Can You Take CBD If You're Sober?
With Father's Day approaching, I'm often reminded of that movie The Other F Word and how much life changed as I transitioned from wild punk rock kid to responsible (well, pretty responsible) dad. Back in the day I used to smoke, drink or snort pretty much anything I could get my hands on. Fortunately I never had any addiction issues myself, but there was a stretch back in the early 90s when - like the Stones tune "Monkey Man" - literally all my friends were junkies. Although sadly a few acquaintances from that time didn't survive, most of that crowd eventually did get clean and sober, and are now living healthy, fulfilling lives surrounded by friends and family who love them.
Having lived through that experience, I am extremely mindful of how important it is to bring a socially-responsible perspective to the CBD and Cannabis industries, especially with regard to addiction and sobriety issues. One thing we do know is that opiate-related deaths are down in states where cannabis is legal, which certainly suggests many people may be substituting more benign cannabinoids for harder drugs that can kill them. But that still doesn't take away from the fact that people who are trying to stay sober - or people who don't want to take drugs in the first place - really do need to take a very hard look at whether or not cannabinoids may be right for them.
I don't think there's any argument about the fact that THC is a mind-altering substance, and for that reason alone my position is that people who are sober should avoid it. Period Full Stop. But what about CBD? Here's where I think the discussion needs to become a bit more nuanced. Is it possible that THC's non-psychotropic cousin CBD could have powerful mental health benefits, without leading to relapse or addiction?
In CBD products that contain only CBD and other minor cannabinoids, with THC levels that are either completely non-detectable or less than 0.03% THC by weight, I think it is safe to say these products will have no psychoactive effect on the user. In other words, Velobars will not get you high. But are they OK for people who are sober? I do have my own personal opinion on the matter, but before I share that let's take a look at what some prominent voices in the sobriety community have to say.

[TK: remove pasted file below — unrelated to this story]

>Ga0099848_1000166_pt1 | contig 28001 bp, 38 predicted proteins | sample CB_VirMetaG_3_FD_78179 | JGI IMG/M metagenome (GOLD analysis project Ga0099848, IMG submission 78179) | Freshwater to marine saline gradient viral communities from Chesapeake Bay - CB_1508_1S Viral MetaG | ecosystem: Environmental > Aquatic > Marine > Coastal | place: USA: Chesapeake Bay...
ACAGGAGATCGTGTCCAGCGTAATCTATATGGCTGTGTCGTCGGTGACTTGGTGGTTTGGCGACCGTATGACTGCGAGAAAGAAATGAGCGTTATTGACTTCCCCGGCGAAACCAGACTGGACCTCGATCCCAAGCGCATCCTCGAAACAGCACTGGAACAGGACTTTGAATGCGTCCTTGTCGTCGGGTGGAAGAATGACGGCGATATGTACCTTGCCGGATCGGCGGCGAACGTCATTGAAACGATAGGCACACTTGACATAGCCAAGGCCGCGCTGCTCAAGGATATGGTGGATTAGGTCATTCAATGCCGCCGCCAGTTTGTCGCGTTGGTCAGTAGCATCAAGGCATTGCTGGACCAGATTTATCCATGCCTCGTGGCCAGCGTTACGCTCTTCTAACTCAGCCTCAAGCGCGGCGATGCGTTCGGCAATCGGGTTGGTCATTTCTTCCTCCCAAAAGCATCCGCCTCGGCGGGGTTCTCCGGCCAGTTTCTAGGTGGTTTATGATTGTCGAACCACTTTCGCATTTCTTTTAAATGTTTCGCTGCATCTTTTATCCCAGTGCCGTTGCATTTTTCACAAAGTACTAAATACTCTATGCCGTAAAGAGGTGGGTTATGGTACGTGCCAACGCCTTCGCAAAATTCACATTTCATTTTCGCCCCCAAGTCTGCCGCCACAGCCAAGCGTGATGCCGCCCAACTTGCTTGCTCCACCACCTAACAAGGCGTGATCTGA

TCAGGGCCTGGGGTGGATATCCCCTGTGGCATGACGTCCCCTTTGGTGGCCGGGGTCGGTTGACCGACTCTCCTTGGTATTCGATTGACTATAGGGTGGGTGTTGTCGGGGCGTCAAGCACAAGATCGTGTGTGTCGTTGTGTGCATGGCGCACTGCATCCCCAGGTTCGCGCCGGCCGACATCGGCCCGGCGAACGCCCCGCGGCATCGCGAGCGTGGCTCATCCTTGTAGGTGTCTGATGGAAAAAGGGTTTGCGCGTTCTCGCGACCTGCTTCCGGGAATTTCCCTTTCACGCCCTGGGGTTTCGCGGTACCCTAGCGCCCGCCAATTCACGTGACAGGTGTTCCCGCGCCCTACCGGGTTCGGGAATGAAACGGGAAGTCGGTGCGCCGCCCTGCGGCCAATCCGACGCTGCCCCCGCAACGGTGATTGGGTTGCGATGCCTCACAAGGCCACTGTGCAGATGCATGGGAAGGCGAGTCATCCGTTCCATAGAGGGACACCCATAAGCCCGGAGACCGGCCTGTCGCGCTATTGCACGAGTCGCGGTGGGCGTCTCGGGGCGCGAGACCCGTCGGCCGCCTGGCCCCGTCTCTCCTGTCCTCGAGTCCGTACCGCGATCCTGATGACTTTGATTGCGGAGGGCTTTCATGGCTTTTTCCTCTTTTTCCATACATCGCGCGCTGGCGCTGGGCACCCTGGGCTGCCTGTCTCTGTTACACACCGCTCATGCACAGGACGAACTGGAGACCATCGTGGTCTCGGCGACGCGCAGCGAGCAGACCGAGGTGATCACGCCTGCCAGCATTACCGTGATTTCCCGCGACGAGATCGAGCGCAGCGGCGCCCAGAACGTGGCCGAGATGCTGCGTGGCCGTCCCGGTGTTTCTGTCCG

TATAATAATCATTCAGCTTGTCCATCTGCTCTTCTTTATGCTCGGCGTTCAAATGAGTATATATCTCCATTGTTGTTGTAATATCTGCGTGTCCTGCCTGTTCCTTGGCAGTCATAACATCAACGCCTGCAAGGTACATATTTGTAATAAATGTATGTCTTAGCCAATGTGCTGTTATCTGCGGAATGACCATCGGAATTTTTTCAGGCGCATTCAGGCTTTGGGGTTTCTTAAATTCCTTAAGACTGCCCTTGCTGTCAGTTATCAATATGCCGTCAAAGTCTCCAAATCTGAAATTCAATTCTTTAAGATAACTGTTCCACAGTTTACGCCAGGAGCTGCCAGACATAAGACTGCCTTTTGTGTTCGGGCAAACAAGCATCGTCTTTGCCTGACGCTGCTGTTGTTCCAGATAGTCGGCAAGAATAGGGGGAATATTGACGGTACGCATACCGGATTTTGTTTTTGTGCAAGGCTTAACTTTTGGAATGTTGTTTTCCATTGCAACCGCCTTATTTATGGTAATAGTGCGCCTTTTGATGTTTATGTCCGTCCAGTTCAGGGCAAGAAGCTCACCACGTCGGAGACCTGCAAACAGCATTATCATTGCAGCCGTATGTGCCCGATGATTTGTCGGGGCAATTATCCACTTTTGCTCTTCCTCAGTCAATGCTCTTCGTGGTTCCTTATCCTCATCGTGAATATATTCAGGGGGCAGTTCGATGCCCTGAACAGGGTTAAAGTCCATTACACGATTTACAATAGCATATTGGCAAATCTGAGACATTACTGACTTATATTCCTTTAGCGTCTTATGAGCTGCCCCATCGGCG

Nova Recovery Center puts it this way:
At this point, it’s safe to say that the risks of using CBD may very well outweigh its potential benefits, especially for someone who has struggled with substance abuse problems in the past. Although CBD may not be addictive in the same way other drugs like cocaine or heroin are, users could still develop an unhealthy relationship with CBD due to false beliefs about its medicinal qualities instead of developing coping mechanisms to deal with life’s circumstances.
As a counterpoint to that argument, an article from recovery.org assesses the debate in this way:
I couldn’t understand why taking CBD therapeutically was so controversial for people in recovery. A quick look online and you can see people questioning others in recovery who take CBD and claiming they cannot take their sobriety seriously – that they’re risking relapse – despite scientific evidence to the contrary. There seems to be this overwhelming fear that the taking CBD might be triggering and lead to picking up another substance.
This articles continues with the results of a Facebook poll of its readers on the topic, and a review of comments in that forum about the mental, physical, and emotional benefits of CBD that its users had experienced. Based on that, the author concludes that CBD "could be used as a tool to enhance wellbeing in recovery."
Michael Pollen's best-seller How To Change Your Mind has brought the idea of using psychedelics and other psychotropic drugs in a clinical setting to battle a wide array of mental health issues - including substance abuse - into the mainstream. And for that reason we've recently seen a host of psychedelic reform measures at the state and local level. So at what point can we draw the line between substances that can help fight drug abuse, and substances that are just....drugs?
Clearly the jury is still out on this topic, and more research needs to be done. And we also need to re-examine a lot of our own biases -- you don't see this same level of soul-searching in the recovery community about smoking cigarettes or drinking coffee.
If I was to express my own personal opinion, it would be that any substance that could possibly confer mental health benefits and help people lead healthier, more fulfilling lives without the fear of relapse or addiction could be considered a good thing for everyone, including people in recovery.
But at the end of the day, it's not about my opinion, it's about yours. You have to figure out what feels right to you. If you feel the CBD path is too risky to go down, then please!! Err on the side of caution and abstain. But (shameless plug alert!) if you want to give this whole CBD thing a try, you just might want to try a healthy CBD protein bar that's organic, vegan, gluten-free, soy-free, and tastes great. Just sayin! Order links are below ;)